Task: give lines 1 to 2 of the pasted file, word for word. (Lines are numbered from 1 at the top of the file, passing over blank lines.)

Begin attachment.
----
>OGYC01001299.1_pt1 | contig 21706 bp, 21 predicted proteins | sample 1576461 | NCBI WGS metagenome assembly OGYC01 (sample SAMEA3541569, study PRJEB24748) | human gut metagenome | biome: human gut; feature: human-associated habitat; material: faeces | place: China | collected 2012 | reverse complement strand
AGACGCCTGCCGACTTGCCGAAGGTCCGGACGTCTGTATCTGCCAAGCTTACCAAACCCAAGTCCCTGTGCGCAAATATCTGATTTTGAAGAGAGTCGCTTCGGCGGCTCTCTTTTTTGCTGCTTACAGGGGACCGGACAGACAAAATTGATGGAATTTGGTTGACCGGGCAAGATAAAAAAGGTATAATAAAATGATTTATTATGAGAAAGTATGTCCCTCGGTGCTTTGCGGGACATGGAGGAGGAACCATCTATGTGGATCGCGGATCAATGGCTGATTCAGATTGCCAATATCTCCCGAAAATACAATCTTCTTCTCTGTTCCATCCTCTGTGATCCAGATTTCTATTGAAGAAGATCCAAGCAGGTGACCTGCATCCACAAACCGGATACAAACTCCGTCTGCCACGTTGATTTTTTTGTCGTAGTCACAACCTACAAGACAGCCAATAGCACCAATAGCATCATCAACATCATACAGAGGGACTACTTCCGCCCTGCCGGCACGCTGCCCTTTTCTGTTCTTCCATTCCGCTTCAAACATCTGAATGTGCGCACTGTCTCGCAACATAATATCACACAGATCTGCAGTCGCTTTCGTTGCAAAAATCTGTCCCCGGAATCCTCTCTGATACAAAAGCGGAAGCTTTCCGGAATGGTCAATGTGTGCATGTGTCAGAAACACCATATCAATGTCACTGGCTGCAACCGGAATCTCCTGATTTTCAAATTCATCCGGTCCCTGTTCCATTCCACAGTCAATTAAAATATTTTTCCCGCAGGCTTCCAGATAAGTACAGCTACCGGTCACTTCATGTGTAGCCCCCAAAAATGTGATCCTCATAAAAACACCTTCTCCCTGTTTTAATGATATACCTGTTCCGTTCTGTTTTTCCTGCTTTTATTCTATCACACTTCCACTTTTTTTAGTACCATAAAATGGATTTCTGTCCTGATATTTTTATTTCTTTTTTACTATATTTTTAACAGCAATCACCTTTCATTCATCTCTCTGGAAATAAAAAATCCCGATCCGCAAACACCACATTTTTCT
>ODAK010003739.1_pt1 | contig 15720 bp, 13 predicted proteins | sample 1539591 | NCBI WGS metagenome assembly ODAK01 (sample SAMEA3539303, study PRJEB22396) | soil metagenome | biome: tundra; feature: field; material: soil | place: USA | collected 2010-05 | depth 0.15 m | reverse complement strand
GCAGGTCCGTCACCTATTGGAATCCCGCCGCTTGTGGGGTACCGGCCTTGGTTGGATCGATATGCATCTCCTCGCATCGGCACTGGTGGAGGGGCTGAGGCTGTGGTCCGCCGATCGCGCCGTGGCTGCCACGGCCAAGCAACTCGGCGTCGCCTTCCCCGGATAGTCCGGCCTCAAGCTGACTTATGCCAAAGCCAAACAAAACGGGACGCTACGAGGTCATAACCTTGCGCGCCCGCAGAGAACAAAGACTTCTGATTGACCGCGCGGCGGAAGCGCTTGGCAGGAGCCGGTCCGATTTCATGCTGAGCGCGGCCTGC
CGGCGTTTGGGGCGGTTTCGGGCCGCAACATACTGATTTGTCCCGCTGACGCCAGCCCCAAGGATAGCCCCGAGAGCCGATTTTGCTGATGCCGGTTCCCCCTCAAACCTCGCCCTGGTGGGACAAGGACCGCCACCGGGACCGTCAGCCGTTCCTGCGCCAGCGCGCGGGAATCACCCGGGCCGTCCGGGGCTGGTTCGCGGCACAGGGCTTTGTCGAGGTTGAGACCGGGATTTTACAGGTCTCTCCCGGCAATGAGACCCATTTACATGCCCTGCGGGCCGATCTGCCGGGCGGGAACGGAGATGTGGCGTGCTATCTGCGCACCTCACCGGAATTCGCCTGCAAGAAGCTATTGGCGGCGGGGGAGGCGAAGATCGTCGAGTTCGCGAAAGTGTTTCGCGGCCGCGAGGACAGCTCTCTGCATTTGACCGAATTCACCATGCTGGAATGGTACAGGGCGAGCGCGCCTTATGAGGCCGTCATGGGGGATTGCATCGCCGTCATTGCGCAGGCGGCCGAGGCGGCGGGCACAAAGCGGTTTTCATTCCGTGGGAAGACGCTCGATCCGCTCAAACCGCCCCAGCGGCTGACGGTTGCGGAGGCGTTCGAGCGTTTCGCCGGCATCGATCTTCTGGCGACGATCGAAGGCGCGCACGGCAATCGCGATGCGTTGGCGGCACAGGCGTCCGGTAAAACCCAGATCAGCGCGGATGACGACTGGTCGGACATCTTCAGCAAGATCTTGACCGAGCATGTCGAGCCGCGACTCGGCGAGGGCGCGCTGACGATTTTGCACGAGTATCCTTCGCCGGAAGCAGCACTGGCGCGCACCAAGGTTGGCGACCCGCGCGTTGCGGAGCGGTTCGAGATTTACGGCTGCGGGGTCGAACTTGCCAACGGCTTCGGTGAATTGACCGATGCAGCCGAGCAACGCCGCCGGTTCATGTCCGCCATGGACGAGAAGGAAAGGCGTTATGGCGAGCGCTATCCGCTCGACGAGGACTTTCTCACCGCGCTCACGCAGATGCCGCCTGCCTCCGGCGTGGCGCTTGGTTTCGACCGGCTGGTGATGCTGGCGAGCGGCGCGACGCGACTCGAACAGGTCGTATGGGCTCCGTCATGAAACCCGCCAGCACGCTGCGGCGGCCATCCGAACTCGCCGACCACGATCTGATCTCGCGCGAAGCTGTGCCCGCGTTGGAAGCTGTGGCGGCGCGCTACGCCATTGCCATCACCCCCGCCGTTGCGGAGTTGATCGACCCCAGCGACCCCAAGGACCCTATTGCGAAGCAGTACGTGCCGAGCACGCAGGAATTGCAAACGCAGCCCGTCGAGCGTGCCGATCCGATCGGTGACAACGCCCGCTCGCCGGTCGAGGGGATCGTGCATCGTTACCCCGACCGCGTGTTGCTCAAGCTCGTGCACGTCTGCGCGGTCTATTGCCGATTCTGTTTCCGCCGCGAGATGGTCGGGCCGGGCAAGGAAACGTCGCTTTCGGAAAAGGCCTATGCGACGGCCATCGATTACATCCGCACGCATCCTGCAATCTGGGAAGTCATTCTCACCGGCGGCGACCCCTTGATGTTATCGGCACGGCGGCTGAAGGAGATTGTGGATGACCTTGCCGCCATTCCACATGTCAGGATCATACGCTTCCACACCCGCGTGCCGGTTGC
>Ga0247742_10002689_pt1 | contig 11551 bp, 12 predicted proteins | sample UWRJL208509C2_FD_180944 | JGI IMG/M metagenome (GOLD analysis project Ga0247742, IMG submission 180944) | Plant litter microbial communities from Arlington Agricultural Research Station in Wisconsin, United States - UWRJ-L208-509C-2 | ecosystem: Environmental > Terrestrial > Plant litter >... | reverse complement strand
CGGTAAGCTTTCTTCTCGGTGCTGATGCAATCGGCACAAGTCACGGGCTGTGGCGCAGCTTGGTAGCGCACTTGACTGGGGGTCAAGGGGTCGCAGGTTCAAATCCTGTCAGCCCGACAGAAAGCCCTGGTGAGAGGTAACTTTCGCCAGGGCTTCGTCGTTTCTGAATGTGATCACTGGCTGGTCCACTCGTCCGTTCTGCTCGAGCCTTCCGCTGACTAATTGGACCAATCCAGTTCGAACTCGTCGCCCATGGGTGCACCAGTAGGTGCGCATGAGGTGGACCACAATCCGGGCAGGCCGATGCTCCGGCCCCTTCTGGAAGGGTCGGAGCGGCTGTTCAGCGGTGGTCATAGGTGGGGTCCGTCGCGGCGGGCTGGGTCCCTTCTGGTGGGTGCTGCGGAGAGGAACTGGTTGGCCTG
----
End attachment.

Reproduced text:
>OGYC01001299.1_pt1 | contig 21706 bp, 21 predicted proteins | sample 1576461 | NCBI WGS metagenome assembly OGYC01 (sample SAMEA3541569, study PRJEB24748) | human gut metagenome | biome: human gut; feature: human-associated habitat; material: faeces | place: China | collected 2012 | reverse complement strand
AGACGCCTGCCGACTTGCCGAAGGTCCGGACGTCTGTATCTGCCAAGCTTACCAAACCCAAGTCCCTGTGCGCAAATATCTGATTTTGAAGAGAGTCGCTTCGGCGGCTCTCTTTTTTGCTGCTTACAGGGGACCGGACAGACAAAATTGATGGAATTTGGTTGACCGGGCAAGATAAAAAAGGTATAATAAAATGATTTATTATGAGAAAGTATGTCCCTCGGTGCTTTGCGGGACATGGAGGAGGAACCATCTATGTGGATCGCGGATCAATGGCTGATTCAGATTGCCAATATCTCCCGAAAATACAATCTTCTTCTCTGTTCCATCCTCTGTGATCCAGATTTCTATTGAAGAAGATCCAAGCAGGTGACCTGCATCCACAAACCGGATACAAACTCCGTCTGCCACGTTGATTTTTTTGTCGTAGTCACAACCTACAAGACAGCCAATAGCACCAATAGCATCATCAACATCATACAGAGGGACTACTTCCGCCCTGCCGGCACGCTGCCCTTTTCTGTTCTTCCATTCCGCTTCAAACATCTGAATGTGCGCACTGTCTCGCAACATAATATCACACAGATCTGCAGTCGCTTTCGTTGCAAAAATCTGTCCCCGGAATCCTCTCTGATACAAAAGCGGAAGCTTTCCGGAATGGTCAATGTGTGCATGTGTCAGAAACACCATATCAATGTCACTGGCTGCAACCGGAATCTCCTGATTTTCAAATTCATCCGGTCCCTGTTCCATTCCACAGTCAATTAAAATATTTTTCCCGCAGGCTTCCAGATAAGTACAGCTACCGGTCACTTCATGTGTAGCCCCCAAAAATGTGATCCTCATAAAAACACCTTCTCCCTGTTTTAATGATATACCTGTTCCGTTCTGTTTTTCCTGCTTTTATTCTATCACACTTCCACTTTTTTTAGTACCATAAAATGGATTTCTGTCCTGATATTTTTATTTCTTTTTTACTATATTTTTAACAGCAATCACCTTTCATTCATCTCTCTGGAAATAAAAAATCCCGATCCGCAAACACCACATTTTTCT